Testicular Cancer: What’s New in Staging, Prognosis, and TherapyDecember 1st 1999
Improvements in the clinical staging of testicular cancer may permit the identification of clinical stage I patients at low risk of harboring metastatic disease, who could be spared treatment and observed only. Both retrospective, single-institution studies and studies of unselected, consecutive patients have confirmed that vascular invasion, lymphatic invasion, and percentage of embryonal carcinoma are predictive of metastasis in patients with low-stage nonseminoma. Whether patients with these risk factors have a worse outcome if managed with surveillance, rather than with aggressive therapy, is unclear. Low MIB-1 staining (which identifies the Ki-67 antigen) in conjunction with a low percentage of embryonal carcinoma in the testicular specimen appears to be predictive of a low probability of metastasis. Computed tomography (CT) is a useful staging tool. A new prognostic classification system for seminomas and nonseminomas was recently developed by an international consensus conference. Laparoscopic retroperitoneal lymphadenectomy appears to be a feasible staging tool with acceptable short-term morbidity. Whether laparoscopic lymph node dissection is equivalent to the open procedure when used as a therapeutic modality is not yet known. At present, laparoscopy should be used only in selected patients in a study setting. Primary chemotherapy is not recommended currently because it has not yet been proven to be superior in patients with high-risk clinical stage I nonseminoma and can cause significant long-term sequelae.[ONCOLOGY 13(12):1689-1694, 1999]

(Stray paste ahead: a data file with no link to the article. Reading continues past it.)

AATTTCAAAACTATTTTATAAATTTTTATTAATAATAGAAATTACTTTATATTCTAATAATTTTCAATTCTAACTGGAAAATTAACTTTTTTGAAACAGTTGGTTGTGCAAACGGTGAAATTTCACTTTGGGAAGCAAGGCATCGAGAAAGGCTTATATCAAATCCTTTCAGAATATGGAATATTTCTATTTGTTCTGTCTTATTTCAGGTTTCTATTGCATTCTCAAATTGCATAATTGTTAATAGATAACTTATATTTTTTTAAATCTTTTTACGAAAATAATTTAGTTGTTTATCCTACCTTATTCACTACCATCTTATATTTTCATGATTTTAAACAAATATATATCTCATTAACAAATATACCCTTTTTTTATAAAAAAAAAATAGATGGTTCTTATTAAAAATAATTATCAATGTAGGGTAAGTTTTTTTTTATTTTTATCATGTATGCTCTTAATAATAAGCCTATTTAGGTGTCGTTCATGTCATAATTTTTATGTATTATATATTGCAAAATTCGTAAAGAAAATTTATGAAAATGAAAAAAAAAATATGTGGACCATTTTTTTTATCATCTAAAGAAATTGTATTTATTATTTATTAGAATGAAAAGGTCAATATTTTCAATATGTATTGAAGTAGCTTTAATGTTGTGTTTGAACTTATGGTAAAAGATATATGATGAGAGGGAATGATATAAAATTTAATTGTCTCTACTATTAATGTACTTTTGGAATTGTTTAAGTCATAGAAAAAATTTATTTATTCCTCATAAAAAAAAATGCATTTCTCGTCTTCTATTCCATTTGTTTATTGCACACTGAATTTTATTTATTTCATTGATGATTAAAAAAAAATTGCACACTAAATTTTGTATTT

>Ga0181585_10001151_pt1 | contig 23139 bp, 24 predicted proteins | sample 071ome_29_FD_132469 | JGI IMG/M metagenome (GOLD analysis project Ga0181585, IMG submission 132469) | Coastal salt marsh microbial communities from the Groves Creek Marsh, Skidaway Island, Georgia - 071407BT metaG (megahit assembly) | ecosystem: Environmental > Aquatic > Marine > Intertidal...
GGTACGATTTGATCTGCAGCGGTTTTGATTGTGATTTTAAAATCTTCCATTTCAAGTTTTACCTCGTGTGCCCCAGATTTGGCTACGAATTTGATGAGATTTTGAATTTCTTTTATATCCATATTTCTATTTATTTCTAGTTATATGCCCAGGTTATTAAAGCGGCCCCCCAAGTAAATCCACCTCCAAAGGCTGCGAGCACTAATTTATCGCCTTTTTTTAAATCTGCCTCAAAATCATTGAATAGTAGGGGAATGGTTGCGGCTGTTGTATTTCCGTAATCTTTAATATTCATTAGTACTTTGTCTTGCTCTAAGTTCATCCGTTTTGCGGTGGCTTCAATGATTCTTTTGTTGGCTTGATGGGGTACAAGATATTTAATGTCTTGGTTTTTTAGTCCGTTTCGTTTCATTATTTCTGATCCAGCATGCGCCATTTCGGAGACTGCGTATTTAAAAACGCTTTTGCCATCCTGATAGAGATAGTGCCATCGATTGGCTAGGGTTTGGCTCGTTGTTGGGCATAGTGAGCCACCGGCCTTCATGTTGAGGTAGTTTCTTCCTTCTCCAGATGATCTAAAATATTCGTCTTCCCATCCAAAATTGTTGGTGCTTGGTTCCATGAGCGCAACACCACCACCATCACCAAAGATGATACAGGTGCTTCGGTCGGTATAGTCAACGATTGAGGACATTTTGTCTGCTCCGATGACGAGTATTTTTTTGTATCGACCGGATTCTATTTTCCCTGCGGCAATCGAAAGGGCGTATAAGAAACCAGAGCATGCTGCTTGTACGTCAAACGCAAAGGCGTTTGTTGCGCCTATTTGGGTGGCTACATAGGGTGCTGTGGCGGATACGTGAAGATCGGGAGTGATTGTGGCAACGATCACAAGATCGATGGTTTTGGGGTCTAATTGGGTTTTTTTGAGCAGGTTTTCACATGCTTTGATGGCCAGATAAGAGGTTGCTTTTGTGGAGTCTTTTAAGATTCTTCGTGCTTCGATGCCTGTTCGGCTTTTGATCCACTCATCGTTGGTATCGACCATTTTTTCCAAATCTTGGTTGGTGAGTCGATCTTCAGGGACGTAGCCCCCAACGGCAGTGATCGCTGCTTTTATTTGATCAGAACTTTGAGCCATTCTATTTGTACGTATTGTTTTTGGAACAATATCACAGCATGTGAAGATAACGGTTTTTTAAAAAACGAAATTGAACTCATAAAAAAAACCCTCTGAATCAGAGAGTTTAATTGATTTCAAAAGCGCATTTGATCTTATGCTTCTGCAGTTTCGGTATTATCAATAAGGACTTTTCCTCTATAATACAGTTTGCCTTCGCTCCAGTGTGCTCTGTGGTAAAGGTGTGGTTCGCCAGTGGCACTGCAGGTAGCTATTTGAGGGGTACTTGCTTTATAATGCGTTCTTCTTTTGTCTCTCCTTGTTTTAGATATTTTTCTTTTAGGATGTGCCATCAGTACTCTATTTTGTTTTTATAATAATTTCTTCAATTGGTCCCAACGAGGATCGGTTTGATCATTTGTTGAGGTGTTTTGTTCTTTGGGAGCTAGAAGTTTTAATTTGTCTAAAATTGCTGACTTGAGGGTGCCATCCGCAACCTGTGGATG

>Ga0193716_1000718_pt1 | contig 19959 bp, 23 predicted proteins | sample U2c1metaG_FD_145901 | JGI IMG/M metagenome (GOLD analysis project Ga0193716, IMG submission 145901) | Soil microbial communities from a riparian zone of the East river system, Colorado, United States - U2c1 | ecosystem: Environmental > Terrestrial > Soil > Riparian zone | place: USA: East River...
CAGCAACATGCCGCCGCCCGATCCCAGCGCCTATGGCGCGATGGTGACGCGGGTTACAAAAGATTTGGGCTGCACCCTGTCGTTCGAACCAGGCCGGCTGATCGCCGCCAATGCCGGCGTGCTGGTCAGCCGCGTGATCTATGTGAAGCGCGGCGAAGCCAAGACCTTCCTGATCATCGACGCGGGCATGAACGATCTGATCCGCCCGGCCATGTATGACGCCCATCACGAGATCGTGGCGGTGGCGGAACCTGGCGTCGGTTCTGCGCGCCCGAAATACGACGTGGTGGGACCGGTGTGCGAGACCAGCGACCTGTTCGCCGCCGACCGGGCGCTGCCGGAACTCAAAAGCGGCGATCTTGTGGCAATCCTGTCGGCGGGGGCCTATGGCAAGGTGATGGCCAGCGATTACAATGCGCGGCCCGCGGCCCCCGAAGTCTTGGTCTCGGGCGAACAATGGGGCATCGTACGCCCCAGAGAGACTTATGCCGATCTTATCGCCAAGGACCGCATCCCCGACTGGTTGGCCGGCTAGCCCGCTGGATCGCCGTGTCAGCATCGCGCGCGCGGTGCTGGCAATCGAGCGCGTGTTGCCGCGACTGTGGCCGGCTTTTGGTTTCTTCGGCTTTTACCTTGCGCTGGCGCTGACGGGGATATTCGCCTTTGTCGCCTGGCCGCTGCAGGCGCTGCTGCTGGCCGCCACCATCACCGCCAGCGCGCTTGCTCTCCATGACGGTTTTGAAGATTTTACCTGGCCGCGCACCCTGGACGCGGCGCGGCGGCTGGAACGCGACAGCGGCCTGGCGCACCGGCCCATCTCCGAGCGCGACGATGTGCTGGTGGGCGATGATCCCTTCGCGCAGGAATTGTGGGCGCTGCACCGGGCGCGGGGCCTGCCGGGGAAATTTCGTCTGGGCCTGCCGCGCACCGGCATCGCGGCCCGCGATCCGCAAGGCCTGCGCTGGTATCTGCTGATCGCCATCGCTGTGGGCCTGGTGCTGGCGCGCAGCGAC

Commentary (Foster): Prognostic Factors in Low-Stage Nonseminomatous Testicular CancerSeptember 1st 1996
The paper by Drs. Moul and Heidenreich provides a very nice review of prognostic factors for metastasis in patients with clinical stage I nonseminoma. Risk-adapted management--ie, the management of patients at low risk for metastasis by surveillance and patients at high risk for metastasis by retroperitoneal lymph node dissection (RPLND)--is very reasonable, and we are now at a point where a paradigm can be developed to accurately classify clinical stage I patients as either low or high risk and manage them accordingly.